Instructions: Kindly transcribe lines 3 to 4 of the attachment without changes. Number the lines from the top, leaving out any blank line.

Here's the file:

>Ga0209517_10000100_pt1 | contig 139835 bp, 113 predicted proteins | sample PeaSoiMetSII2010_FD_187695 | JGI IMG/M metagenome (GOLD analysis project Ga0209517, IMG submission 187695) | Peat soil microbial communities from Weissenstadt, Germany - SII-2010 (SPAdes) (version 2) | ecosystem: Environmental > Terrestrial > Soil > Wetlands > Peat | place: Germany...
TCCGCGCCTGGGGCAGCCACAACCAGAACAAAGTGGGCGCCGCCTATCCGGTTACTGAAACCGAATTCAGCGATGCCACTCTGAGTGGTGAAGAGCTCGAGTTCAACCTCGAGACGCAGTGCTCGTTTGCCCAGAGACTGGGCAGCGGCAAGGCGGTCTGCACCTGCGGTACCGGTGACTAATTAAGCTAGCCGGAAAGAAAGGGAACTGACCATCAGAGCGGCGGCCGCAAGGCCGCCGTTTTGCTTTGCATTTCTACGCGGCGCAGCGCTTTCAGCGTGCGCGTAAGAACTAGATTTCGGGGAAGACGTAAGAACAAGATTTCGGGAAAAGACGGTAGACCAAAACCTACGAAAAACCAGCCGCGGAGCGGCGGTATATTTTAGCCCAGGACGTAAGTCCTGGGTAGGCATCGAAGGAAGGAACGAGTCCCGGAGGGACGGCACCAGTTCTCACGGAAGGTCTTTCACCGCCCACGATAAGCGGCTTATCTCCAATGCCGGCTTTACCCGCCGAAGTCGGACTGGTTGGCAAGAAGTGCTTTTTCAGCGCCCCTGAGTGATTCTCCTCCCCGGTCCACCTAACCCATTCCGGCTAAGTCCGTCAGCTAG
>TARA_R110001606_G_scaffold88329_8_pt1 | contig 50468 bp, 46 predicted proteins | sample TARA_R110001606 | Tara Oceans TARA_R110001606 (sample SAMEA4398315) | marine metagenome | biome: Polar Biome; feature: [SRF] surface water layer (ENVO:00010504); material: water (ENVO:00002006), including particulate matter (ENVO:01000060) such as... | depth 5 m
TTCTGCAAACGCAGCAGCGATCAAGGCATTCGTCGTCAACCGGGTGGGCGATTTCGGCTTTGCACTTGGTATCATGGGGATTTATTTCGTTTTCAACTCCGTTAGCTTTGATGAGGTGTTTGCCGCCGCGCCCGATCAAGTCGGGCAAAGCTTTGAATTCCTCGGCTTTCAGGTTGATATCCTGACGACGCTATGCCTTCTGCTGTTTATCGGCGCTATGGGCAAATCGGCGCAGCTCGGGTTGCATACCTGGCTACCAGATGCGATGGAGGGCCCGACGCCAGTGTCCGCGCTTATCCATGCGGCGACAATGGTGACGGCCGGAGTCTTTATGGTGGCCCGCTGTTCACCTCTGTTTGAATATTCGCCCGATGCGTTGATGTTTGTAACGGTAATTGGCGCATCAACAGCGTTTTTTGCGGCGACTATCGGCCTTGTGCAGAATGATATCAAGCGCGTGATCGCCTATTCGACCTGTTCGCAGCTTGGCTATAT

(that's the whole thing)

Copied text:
>TARA_R110001606_G_scaffold88329_8_pt1 | contig 50468 bp, 46 predicted proteins | sample TARA_R110001606 | Tara Oceans TARA_R110001606 (sample SAMEA4398315) | marine metagenome | biome: Polar Biome; feature: [SRF] surface water layer (ENVO:00010504); material: water (ENVO:00002006), including particulate matter (ENVO:01000060) such as... | depth 5 m
TTCTGCAAACGCAGCAGCGATCAAGGCATTCGTCGTCAACCGGGTGGGCGATTTCGGCTTTGCACTTGGTATCATGGGGATTTATTTCGTTTTCAACTCCGTTAGCTTTGATGAGGTGTTTGCCGCCGCGCCCGATCAAGTCGGGCAAAGCTTTGAATTCCTCGGCTTTCAGGTTGATATCCTGACGACGCTATGCCTTCTGCTGTTTATCGGCGCTATGGGCAAATCGGCGCAGCTCGGGTTGCATACCTGGCTACCAGATGCGATGGAGGGCCCGACGCCAGTGTCCGCGCTTATCCATGCGGCGACAATGGTGACGGCCGGAGTCTTTATGGTGGCCCGCTGTTCACCTCTGTTTGAATATTCGCCCGATGCGTTGATGTTTGTAACGGTAATTGGCGCATCAACAGCGTTTTTTGCGGCGACTATCGGCCTTGTGCAGAATGATATCAAGCGCGTGATCGCCTATTCGACCTGTTCGCAGCTTGGCTATAT